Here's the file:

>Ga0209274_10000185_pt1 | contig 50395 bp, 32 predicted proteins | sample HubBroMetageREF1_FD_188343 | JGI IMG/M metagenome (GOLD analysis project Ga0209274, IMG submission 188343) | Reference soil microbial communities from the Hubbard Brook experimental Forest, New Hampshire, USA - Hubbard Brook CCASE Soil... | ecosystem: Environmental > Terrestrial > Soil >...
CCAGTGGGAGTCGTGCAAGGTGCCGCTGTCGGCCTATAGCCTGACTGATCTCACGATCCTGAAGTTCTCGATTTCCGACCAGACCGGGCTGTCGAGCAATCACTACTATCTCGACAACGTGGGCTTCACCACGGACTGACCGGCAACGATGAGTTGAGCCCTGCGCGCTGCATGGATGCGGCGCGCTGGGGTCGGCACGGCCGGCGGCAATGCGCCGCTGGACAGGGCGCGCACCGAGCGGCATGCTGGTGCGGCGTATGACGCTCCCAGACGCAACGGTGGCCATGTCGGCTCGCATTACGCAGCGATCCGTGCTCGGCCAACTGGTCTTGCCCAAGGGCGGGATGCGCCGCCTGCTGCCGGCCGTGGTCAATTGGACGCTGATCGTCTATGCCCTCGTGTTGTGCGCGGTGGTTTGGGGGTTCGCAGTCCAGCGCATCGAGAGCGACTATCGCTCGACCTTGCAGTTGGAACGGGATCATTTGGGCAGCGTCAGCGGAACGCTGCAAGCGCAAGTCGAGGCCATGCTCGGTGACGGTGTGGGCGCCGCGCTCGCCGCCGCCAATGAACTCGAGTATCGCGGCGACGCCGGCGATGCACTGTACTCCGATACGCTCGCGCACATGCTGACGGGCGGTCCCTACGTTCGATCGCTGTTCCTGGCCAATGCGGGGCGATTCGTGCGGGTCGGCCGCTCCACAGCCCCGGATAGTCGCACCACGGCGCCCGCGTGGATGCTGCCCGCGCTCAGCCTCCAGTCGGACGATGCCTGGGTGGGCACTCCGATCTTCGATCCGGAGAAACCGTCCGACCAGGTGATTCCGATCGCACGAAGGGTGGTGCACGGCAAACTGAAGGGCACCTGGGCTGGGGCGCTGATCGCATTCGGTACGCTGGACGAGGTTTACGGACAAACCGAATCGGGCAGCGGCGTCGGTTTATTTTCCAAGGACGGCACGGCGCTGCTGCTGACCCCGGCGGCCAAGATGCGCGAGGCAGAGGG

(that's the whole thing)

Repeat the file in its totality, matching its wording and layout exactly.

>Ga0209274_10000185_pt1 | contig 50395 bp, 32 predicted proteins | sample HubBroMetageREF1_FD_188343 | JGI IMG/M metagenome (GOLD analysis project Ga0209274, IMG submission 188343) | Reference soil microbial communities from the Hubbard Brook experimental Forest, New Hampshire, USA - Hubbard Brook CCASE Soil... | ecosystem: Environmental > Terrestrial > Soil >...
CCAGTGGGAGTCGTGCAAGGTGCCGCTGTCGGCCTATAGCCTGACTGATCTCACGATCCTGAAGTTCTCGATTTCCGACCAGACCGGGCTGTCGAGCAATCACTACTATCTCGACAACGTGGGCTTCACCACGGACTGACCGGCAACGATGAGTTGAGCCCTGCGCGCTGCATGGATGCGGCGCGCTGGGGTCGGCACGGCCGGCGGCAATGCGCCGCTGGACAGGGCGCGCACCGAGCGGCATGCTGGTGCGGCGTATGACGCTCCCAGACGCAACGGTGGCCATGTCGGCTCGCATTACGCAGCGATCCGTGCTCGGCCAACTGGTCTTGCCCAAGGGCGGGATGCGCCGCCTGCTGCCGGCCGTGGTCAATTGGACGCTGATCGTCTATGCCCTCGTGTTGTGCGCGGTGGTTTGGGGGTTCGCAGTCCAGCGCATCGAGAGCGACTATCGCTCGACCTTGCAGTTGGAACGGGATCATTTGGGCAGCGTCAGCGGAACGCTGCAAGCGCAAGTCGAGGCCATGCTCGGTGACGGTGTGGGCGCCGCGCTCGCCGCCGCCAATGAACTCGAGTATCGCGGCGACGCCGGCGATGCACTGTACTCCGATACGCTCGCGCACATGCTGACGGGCGGTCCCTACGTTCGATCGCTGTTCCTGGCCAATGCGGGGCGATTCGTGCGGGTCGGCCGCTCCACAGCCCCGGATAGTCGCACCACGGCGCCCGCGTGGATGCTGCCCGCGCTCAGCCTCCAGTCGGACGATGCCTGGGTGGGCACTCCGATCTTCGATCCGGAGAAACCGTCCGACCAGGTGATTCCGATCGCACGAAGGGTGGTGCACGGCAAACTGAAGGGCACCTGGGCTGGGGCGCTGATCGCATTCGGTACGCTGGACGAGGTTTACGGACAAACCGAATCGGGCAGCGGCGTCGGTTTATTTTCCAAGGACGGCACGGCGCTGCTGCTGACCCCGGCGGCCAAGATGCGCGAGGCAGAGGG